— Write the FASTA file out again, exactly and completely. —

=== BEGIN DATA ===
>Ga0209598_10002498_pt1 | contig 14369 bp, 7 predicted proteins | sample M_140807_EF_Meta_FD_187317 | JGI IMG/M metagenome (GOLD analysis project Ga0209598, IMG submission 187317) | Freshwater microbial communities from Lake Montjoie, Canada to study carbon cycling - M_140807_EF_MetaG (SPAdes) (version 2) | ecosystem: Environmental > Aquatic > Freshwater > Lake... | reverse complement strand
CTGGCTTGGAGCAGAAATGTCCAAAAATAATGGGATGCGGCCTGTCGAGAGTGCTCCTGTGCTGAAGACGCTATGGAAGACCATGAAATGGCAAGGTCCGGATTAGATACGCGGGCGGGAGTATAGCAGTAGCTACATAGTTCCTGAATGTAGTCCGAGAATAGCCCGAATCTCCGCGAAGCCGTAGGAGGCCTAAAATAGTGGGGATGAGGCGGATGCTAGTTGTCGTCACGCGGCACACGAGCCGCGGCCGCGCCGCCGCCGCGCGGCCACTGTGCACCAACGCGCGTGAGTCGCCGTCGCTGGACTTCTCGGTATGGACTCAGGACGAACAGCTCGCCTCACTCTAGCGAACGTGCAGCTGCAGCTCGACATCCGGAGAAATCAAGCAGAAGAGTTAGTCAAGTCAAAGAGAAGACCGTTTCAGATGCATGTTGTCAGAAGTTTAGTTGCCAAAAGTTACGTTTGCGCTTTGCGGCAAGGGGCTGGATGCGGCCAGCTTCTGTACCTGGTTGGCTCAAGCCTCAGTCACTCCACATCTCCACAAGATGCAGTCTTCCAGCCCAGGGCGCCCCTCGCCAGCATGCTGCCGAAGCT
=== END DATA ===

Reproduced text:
>Ga0209598_10002498_pt1 | contig 14369 bp, 7 predicted proteins | sample M_140807_EF_Meta_FD_187317 | JGI IMG/M metagenome (GOLD analysis project Ga0209598, IMG submission 187317) | Freshwater microbial communities from Lake Montjoie, Canada to study carbon cycling - M_140807_EF_MetaG (SPAdes) (version 2) | ecosystem: Environmental > Aquatic > Freshwater > Lake... | reverse complement strand
CTGGCTTGGAGCAGAAATGTCCAAAAATAATGGGATGCGGCCTGTCGAGAGTGCTCCTGTGCTGAAGACGCTATGGAAGACCATGAAATGGCAAGGTCCGGATTAGATACGCGGGCGGGAGTATAGCAGTAGCTACATAGTTCCTGAATGTAGTCCGAGAATAGCCCGAATCTCCGCGAAGCCGTAGGAGGCCTAAAATAGTGGGGATGAGGCGGATGCTAGTTGTCGTCACGCGGCACACGAGCCGCGGCCGCGCCGCCGCCGCGCGGCCACTGTGCACCAACGCGCGTGAGTCGCCGTCGCTGGACTTCTCGGTATGGACTCAGGACGAACAGCTCGCCTCACTCTAGCGAACGTGCAGCTGCAGCTCGACATCCGGAGAAATCAAGCAGAAGAGTTAGTCAAGTCAAAGAGAAGACCGTTTCAGATGCATGTTGTCAGAAGTTTAGTTGCCAAAAGTTACGTTTGCGCTTTGCGGCAAGGGGCTGGATGCGGCCAGCTTCTGTACCTGGTTGGCTCAAGCCTCAGTCACTCCACATCTCCACAAGATGCAGTCTTCCAGCCCAGGGCGCCCCTCGCCAGCATGCTGCCGAAGCT